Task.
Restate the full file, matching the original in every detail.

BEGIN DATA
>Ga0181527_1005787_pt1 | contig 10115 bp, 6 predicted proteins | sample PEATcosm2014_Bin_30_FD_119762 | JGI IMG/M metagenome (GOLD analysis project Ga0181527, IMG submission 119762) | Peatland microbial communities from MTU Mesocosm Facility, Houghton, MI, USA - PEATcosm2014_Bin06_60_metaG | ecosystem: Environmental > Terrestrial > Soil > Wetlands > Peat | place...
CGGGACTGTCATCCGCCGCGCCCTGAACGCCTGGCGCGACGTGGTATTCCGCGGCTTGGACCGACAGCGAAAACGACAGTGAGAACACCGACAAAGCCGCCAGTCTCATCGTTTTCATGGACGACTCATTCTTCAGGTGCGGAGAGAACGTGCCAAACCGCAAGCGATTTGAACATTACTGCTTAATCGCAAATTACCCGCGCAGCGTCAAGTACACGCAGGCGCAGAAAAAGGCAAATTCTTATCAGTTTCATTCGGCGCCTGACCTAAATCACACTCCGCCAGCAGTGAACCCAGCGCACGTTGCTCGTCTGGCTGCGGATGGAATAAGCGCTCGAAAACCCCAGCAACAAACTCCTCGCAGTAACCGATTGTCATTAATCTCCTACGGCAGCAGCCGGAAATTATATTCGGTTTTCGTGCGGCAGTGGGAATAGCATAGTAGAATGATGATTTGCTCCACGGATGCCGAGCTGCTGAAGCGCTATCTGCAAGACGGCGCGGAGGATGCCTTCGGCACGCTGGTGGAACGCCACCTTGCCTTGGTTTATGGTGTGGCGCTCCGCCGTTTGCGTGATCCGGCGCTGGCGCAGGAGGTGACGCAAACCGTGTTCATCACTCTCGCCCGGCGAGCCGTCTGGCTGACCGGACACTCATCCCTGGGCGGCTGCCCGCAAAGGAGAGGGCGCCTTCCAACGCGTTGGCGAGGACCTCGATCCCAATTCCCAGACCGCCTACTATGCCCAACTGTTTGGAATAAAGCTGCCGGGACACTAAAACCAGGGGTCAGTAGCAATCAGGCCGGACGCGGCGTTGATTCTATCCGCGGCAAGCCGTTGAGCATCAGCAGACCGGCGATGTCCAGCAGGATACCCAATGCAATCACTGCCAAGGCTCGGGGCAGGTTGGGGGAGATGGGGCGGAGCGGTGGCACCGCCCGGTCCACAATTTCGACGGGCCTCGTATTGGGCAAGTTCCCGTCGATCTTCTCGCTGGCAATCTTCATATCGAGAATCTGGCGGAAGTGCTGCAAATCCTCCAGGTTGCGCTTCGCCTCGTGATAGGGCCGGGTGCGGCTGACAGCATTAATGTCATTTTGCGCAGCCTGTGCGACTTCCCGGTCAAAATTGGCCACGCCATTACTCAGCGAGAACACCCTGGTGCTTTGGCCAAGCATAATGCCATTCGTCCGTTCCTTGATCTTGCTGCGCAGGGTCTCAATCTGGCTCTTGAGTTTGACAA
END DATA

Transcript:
>Ga0181527_1005787_pt1 | contig 10115 bp, 6 predicted proteins | sample PEATcosm2014_Bin_30_FD_119762 | JGI IMG/M metagenome (GOLD analysis project Ga0181527, IMG submission 119762) | Peatland microbial communities from MTU Mesocosm Facility, Houghton, MI, USA - PEATcosm2014_Bin06_60_metaG | ecosystem: Environmental > Terrestrial > Soil > Wetlands > Peat | place...
CGGGACTGTCATCCGCCGCGCCCTGAACGCCTGGCGCGACGTGGTATTCCGCGGCTTGGACCGACAGCGAAAACGACAGTGAGAACACCGACAAAGCCGCCAGTCTCATCGTTTTCATGGACGACTCATTCTTCAGGTGCGGAGAGAACGTGCCAAACCGCAAGCGATTTGAACATTACTGCTTAATCGCAAATTACCCGCGCAGCGTCAAGTACACGCAGGCGCAGAAAAAGGCAAATTCTTATCAGTTTCATTCGGCGCCTGACCTAAATCACACTCCGCCAGCAGTGAACCCAGCGCACGTTGCTCGTCTGGCTGCGGATGGAATAAGCGCTCGAAAACCCCAGCAACAAACTCCTCGCAGTAACCGATTGTCATTAATCTCCTACGGCAGCAGCCGGAAATTATATTCGGTTTTCGTGCGGCAGTGGGAATAGCATAGTAGAATGATGATTTGCTCCACGGATGCCGAGCTGCTGAAGCGCTATCTGCAAGACGGCGCGGAGGATGCCTTCGGCACGCTGGTGGAACGCCACCTTGCCTTGGTTTATGGTGTGGCGCTCCGCCGTTTGCGTGATCCGGCGCTGGCGCAGGAGGTGACGCAAACCGTGTTCATCACTCTCGCCCGGCGAGCCGTCTGGCTGACCGGACACTCATCCCTGGGCGGCTGCCCGCAAAGGAGAGGGCGCCTTCCAACGCGTTGGCGAGGACCTCGATCCCAATTCCCAGACCGCCTACTATGCCCAACTGTTTGGAATAAAGCTGCCGGGACACTAAAACCAGGGGTCAGTAGCAATCAGGCCGGACGCGGCGTTGATTCTATCCGCGGCAAGCCGTTGAGCATCAGCAGACCGGCGATGTCCAGCAGGATACCCAATGCAATCACTGCCAAGGCTCGGGGCAGGTTGGGGGAGATGGGGCGGAGCGGTGGCACCGCCCGGTCCACAATTTCGACGGGCCTCGTATTGGGCAAGTTCCCGTCGATCTTCTCGCTGGCAATCTTCATATCGAGAATCTGGCGGAAGTGCTGCAAATCCTCCAGGTTGCGCTTCGCCTCGTGATAGGGCCGGGTGCGGCTGACAGCATTAATGTCATTTTGCGCAGCCTGTGCGACTTCCCGGTCAAAATTGGCCACGCCATTACTCAGCGAGAACACCCTGGTGCTTTGGCCAAGCATAATGCCATTCGTCCGTTCCTTGATCTTGCTGCGCAGGGTCTCAATCTGGCTCTTGAGTTTGACAA